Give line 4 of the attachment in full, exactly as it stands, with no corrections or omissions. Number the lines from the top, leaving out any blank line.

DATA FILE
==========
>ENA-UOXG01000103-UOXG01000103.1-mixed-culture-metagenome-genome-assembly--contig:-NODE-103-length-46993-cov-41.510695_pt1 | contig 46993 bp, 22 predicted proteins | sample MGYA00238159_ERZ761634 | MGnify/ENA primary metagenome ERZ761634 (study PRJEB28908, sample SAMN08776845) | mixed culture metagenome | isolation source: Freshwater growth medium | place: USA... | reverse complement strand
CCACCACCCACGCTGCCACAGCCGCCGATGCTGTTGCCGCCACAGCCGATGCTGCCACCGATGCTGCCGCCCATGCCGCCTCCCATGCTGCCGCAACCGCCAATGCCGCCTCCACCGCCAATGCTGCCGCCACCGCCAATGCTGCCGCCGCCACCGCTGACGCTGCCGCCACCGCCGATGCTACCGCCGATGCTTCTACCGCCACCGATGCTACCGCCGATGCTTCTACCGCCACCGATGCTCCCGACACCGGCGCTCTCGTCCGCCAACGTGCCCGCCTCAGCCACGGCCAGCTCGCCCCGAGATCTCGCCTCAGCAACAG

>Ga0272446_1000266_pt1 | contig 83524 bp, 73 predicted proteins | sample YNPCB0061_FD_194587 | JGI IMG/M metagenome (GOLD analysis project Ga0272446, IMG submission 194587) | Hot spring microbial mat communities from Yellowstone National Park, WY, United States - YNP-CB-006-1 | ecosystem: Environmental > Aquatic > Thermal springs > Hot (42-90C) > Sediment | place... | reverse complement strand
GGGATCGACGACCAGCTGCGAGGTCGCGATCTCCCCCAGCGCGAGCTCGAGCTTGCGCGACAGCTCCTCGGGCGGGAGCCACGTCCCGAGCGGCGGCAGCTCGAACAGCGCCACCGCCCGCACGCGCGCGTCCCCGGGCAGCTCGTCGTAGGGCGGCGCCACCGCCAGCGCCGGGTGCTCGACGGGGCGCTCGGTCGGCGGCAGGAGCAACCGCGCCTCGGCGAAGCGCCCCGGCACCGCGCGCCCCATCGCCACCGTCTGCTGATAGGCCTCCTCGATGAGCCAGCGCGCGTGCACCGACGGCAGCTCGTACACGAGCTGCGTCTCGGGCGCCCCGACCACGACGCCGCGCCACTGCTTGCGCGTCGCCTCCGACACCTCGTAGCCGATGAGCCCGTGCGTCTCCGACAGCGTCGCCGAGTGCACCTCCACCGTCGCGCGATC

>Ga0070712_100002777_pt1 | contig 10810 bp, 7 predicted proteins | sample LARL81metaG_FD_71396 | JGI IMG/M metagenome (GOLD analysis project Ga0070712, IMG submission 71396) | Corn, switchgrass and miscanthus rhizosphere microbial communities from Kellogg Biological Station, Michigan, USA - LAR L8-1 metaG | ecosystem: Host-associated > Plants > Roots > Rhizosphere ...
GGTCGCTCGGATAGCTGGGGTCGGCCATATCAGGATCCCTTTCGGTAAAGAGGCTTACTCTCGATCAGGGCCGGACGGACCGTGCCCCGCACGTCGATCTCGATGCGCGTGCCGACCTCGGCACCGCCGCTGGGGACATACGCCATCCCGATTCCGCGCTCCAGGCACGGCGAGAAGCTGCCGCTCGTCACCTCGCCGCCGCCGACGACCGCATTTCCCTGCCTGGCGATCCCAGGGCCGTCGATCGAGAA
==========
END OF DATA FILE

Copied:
GGGATCGACGACCAGCTGCGAGGTCGCGATCTCCCCCAGCGCGAGCTCGAGCTTGCGCGACAGCTCCTCGGGCGGGAGCCACGTCCCGAGCGGCGGCAGCTCGAACAGCGCCACCGCCCGCACGCGCGCGTCCCCGGGCAGCTCGTCGTAGGGCGGCGCCACCGCCAGCGCCGGGTGCTCGACGGGGCGCTCGGTCGGCGGCAGGAGCAACCGCGCCTCGGCGAAGCGCCCCGGCACCGCGCGCCCCATCGCCACCGTCTGCTGATAGGCCTCCTCGATGAGCCAGCGCGCGTGCACCGACGGCAGCTCGTACACGAGCTGCGTCTCGGGCGCCCCGACCACGACGCCGCGCCACTGCTTGCGCGTCGCCTCCGACACCTCGTAGCCGATGAGCCCGTGCGTCTCCGACAGCGTCGCCGAGTGCACCTCCACCGTCGCGCGATC